What depth should I sow various seeds?
When sowing seed outdoors, we recommend a maximum planting depth of 4X the width of the seed. When sowing seed indoors, the planting depth can be less, depending on the seed being sown, so it is always best to check specific directions. Here are some general guidelines concerning planting depth in relation to seed size: Tiny, dust-like seeds need to be sown on the surface of the growing medium or soil, uncovered, as they need light to germinate. The planting depth for small seed can be anywhere from barely covering, to 1/8-inch deep, to possibly 1/4-inch deep, depending on the recommendation. Medium seed should be planted at 1/4- to 1/2-inch deep, depending on the recommendation. Larger seeds can be planted 1-inch or deeper, depending on the recommendation.
Which Marigold is the most effective to use against nematodes?
The most effective Marigold for controlling root nematodes is Golden Guardian
, killing 99% of them over a 3-month period, which is even better than chemical pesticides (and of course, much safer). Nematodes live in the soil, feeding on and damaging the roots of tomatoes, okra, and other vegetables, resulting in reduced growth, wilted yellowing plants, and poor yields. Interplant Golden Guardian in dense rows with your vegetables to protect them.
Which plants should I grow to repel insects?
Many of the herbs will repel insects. Pennyroyal repels fleas and other insects. Pyrethrum repels moths, flies, ants, mosquitoes, cockroaches, mites, and bedbugs. Mint repels flies, fleas, and ants. Lavender repels flies, silverfish, and fleas. Catnip can repel mosquitoes. Thyme repels insects. Lemon Grass repels mosquitoes. Basil repels flies and mosquitoes. Sage repels a variety of insects. Chrysanthemum, grown for its beautiful flowers and for the extraction of pyrethrin (an organic insecticide), repels flies, beetles, mosquitoes, roaches, lice, and fleas.
Which plants should I grow to repel rabbits and deer?
Planting garlic, onions, chives, lavender, rosemary, and sage around rabbit-susceptible plants will repel rabbits. Deer repellent plants include: lavender, onion, catnip, sage, chives, garlic, spearmint, and thyme. Be sure to strategically place these repellent plants around and in between rabbit and deer-susceptible plants. Also, place some along the property line and especially at key points the rabbits and deer are using as entryways, which can even deter them from coming onto your property.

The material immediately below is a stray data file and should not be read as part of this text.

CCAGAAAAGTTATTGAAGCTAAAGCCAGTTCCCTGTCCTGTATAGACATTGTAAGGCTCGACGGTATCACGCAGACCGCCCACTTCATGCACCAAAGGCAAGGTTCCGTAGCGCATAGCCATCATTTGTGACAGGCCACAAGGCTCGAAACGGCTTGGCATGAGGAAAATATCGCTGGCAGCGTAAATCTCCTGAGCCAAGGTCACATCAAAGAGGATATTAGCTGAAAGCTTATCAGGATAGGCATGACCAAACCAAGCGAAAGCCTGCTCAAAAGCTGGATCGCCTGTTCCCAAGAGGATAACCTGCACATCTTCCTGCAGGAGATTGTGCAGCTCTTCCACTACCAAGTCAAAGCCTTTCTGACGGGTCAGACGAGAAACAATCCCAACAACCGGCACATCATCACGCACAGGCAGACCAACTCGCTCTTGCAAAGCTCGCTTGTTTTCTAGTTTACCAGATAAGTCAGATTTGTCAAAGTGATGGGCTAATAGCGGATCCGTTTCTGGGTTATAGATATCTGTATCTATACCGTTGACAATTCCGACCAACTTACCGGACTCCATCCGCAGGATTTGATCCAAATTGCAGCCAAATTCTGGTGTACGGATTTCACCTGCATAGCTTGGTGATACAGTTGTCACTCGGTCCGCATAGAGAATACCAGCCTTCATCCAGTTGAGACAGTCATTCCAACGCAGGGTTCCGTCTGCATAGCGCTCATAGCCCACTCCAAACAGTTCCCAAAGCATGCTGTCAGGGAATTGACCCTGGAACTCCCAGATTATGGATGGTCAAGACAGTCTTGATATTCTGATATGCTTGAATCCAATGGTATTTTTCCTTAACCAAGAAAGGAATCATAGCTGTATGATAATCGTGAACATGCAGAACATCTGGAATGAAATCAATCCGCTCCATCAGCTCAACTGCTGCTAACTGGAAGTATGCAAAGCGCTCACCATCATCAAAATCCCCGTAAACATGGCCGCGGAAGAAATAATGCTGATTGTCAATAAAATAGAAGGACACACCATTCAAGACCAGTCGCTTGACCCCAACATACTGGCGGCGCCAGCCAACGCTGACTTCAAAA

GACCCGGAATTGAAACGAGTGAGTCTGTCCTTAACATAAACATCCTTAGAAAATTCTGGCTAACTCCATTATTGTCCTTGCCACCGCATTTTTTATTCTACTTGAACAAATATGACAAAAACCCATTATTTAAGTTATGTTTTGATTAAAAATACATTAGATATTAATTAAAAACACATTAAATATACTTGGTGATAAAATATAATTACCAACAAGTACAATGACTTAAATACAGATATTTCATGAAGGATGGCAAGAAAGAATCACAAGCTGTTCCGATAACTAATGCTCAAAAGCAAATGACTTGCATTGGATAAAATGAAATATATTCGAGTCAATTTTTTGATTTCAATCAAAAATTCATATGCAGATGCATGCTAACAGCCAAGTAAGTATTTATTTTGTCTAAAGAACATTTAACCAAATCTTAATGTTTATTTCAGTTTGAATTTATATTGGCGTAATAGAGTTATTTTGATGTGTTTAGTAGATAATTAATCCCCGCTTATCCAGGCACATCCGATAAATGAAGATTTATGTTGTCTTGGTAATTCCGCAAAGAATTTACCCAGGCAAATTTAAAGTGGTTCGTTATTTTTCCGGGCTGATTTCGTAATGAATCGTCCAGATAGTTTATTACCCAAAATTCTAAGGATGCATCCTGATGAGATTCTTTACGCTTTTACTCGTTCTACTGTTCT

Which of your plants offered are deer resistant? Perennials that are deer resistant include:
Asclepias, Aster, Baptisia, Coreopsis, Dianthus, Digitalis, Echinacea, Gaillardia, Heuchera, Hibiscus, Malva, Monarda, Oriental Poppy, Platycodon, Peony, Rudbeckia, Salvia, Sedum, and Tricyrtis. Shrubs include:
Buddleia, Buxus, Cotoneaster, Daphne, Forsythia, Fothergilla, Hibiscus (Rose of Sharon), Potentilla, Spiraea, Syringa, and Viburnum. Vines include:
Clematis, Honeysuckle, Campsis, Wisteria, and Climbing Hydrangea. Trees include:
Acer (Maple), Cercis (Redbud), Corylus, Fagus (Beech), Magnolia, Ginkgo, Mulberry, Spruce, and Salix (Willow).
How many years before fruiting plants bear first crop: blueberry, raspberry, blackberry, fig, etc.?
For fruiting plants such as blueberry, raspberry, blackberry, fig, honeyberry, cranberry, and grape, it takes 2 years to bear the first crop. That does not mean you may not get some fruit before then. Depending on the size and maturity of the plant shipped, you may get at least a few pieces of fruit or a small quantity produced the first year. But, by the second year, you should have your first real crop of fruit to enjoy and fruit production will increase every year thereafter.